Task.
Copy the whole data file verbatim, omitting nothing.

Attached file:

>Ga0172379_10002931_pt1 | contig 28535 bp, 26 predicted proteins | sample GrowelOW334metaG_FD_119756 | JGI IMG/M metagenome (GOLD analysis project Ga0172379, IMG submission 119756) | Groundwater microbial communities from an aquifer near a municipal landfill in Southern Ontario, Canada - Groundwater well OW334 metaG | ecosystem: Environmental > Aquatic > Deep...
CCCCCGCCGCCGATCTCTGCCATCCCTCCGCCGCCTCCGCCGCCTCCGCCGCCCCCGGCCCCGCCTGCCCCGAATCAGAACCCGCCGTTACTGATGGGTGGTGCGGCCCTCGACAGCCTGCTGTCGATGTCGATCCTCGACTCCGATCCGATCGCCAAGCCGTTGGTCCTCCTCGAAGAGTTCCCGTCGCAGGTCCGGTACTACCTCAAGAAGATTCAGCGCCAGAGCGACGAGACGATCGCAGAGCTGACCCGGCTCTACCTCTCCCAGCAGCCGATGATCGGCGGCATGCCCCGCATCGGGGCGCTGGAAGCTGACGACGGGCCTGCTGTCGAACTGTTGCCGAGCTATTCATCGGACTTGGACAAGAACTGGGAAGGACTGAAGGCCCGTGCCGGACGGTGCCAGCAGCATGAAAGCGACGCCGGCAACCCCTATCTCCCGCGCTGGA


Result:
>Ga0172379_10002931_pt1 | contig 28535 bp, 26 predicted proteins | sample GrowelOW334metaG_FD_119756 | JGI IMG/M metagenome (GOLD analysis project Ga0172379, IMG submission 119756) | Groundwater microbial communities from an aquifer near a municipal landfill in Southern Ontario, Canada - Groundwater well OW334 metaG | ecosystem: Environmental > Aquatic > Deep...
CCCCCGCCGCCGATCTCTGCCATCCCTCCGCCGCCTCCGCCGCCTCCGCCGCCCCCGGCCCCGCCTGCCCCGAATCAGAACCCGCCGTTACTGATGGGTGGTGCGGCCCTCGACAGCCTGCTGTCGATGTCGATCCTCGACTCCGATCCGATCGCCAAGCCGTTGGTCCTCCTCGAAGAGTTCCCGTCGCAGGTCCGGTACTACCTCAAGAAGATTCAGCGCCAGAGCGACGAGACGATCGCAGAGCTGACCCGGCTCTACCTCTCCCAGCAGCCGATGATCGGCGGCATGCCCCGCATCGGGGCGCTGGAAGCTGACGACGGGCCTGCTGTCGAACTGTTGCCGAGCTATTCATCGGACTTGGACAAGAACTGGGAAGGACTGAAGGCCCGTGCCGGACGGTGCCAGCAGCATGAAAGCGACGCCGGCAACCCCTATCTCCCGCGCTGGA